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The real cyclops

March 31, 2015

We know the Cyclops from Greek myth. Homer tells us of the one-eyed giant, both terrifying and magnificent, a figure rooted firmly in our folklore and imagination. However, it was recently brought to the attention of the world’s press that in a small clinic near Beijing a real Cyclops was born.

Dr. P. Terpan, a visiting specialist in reconstructive surgery explained in an interview for the “Globual” journal.

“The patient suffered severe head injuries. It was touch and go for a while – his condition was critical. I received a phone call at about 1am from Prof. Wong Way. I rushed to the hospital and did all I could.”

Dr. Terpan explained that his internationally renowned reconstructive skills were needed to piece together Mr. Ping Pong’s cranium. Prof. Wong Way continues:

“Dr. P. Terpan operated. Mr Pong was in surgery for over six hours. That was the initial stage anyway. Dr. Terpan did exemplary work to salvage the patient’s skull. As the leader of the surgical team it was my task to co-ordinate surgery, medication, to meet with the team and put together a plan of action. It was only after talking with Iva Squint, a specialist in ocular monotogomy did we consider the cyclopsication of Mr Pong.”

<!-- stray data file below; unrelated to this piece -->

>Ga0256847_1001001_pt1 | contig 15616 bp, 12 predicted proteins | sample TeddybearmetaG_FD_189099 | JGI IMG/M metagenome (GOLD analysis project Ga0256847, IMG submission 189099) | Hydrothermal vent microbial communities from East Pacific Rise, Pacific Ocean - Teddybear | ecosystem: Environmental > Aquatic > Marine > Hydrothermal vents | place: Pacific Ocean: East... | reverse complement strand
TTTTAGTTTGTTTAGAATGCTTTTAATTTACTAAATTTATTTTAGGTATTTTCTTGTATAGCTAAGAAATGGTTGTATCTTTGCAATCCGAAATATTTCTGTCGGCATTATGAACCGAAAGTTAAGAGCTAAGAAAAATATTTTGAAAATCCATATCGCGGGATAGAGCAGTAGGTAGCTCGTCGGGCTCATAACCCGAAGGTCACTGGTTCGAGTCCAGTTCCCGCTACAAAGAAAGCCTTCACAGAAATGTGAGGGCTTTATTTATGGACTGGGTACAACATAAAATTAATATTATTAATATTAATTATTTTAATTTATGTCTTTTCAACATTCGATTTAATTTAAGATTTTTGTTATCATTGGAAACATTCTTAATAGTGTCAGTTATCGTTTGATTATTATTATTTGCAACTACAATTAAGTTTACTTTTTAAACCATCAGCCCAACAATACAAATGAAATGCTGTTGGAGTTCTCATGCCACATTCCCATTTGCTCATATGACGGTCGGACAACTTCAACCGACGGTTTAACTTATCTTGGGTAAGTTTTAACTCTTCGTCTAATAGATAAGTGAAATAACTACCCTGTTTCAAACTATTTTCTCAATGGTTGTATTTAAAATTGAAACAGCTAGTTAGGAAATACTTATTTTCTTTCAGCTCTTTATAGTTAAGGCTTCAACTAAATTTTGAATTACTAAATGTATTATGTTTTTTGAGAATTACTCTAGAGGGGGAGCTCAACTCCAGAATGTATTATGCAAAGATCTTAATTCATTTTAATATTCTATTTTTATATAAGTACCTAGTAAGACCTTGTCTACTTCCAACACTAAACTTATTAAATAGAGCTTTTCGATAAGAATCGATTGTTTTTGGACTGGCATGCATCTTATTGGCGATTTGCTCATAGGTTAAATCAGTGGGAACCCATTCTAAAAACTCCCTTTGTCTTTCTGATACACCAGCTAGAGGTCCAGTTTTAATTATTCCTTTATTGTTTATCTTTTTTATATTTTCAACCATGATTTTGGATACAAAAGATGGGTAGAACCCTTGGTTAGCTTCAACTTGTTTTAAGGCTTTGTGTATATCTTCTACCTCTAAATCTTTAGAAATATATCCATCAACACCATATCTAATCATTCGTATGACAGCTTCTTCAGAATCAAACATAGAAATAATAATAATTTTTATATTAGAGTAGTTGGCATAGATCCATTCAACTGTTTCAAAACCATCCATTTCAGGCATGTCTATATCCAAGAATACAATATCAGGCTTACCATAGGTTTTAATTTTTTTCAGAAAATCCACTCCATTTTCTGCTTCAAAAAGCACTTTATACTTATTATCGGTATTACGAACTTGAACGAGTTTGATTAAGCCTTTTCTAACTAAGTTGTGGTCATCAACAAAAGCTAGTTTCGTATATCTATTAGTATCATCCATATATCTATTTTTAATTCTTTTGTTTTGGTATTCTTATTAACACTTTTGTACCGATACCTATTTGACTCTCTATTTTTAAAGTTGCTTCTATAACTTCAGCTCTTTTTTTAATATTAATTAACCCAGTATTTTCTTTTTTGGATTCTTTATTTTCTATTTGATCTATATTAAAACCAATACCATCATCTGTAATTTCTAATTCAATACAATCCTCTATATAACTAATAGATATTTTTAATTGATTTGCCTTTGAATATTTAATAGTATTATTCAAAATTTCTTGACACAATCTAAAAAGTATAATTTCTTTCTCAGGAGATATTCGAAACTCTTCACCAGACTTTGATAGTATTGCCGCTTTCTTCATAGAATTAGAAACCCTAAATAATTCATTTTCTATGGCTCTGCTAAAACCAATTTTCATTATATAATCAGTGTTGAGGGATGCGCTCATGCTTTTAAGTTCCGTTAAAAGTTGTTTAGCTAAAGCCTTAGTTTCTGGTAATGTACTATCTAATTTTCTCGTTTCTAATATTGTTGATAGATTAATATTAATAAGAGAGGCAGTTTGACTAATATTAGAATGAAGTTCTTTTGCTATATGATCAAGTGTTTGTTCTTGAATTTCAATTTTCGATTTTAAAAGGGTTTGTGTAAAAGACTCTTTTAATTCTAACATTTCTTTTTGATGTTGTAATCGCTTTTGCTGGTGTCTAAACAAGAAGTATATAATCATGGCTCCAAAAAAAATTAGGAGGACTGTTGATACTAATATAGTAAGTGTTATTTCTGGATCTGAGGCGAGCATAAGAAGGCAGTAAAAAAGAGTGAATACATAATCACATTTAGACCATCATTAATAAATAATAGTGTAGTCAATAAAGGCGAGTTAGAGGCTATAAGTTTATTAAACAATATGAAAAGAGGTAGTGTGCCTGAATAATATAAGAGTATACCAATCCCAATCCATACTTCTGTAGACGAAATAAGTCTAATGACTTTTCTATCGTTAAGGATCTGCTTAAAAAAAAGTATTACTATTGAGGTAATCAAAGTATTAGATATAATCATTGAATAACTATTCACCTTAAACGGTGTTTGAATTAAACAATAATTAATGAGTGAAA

Mr Squint explained that because of the injuries the patient sustained it was impossible to save both his eyes. So, in a pioneering operation Mr Pong’s remaining eye was removed from the right-hand side of his head and replanted in his forehead just above his nose. Mr. Squint explained:

“Because of the head injuries, the risk of complete vision loss and the fact that it would look really cool to have an eye in one’s forehead, after a lot of debate, black coffee, whisky and weed, we decided to undertake the pioneering procedure.”

After days of waiting, months of operations, Mr. Pong emerged blinking into the glare of the world’s media. A short, humble man with a single eye in the centre of his forehead. He said this to reporters:

“I am happy to be alive. Pleased that so much expertise and training has been used to save my life and my eye. The only question I have is why didn’t you get rid of the cataract while you were at it?”

And so, straight out of the pages of a story book a real life Cyclops lives. Living testament to the expertise and brilliance of modern science.

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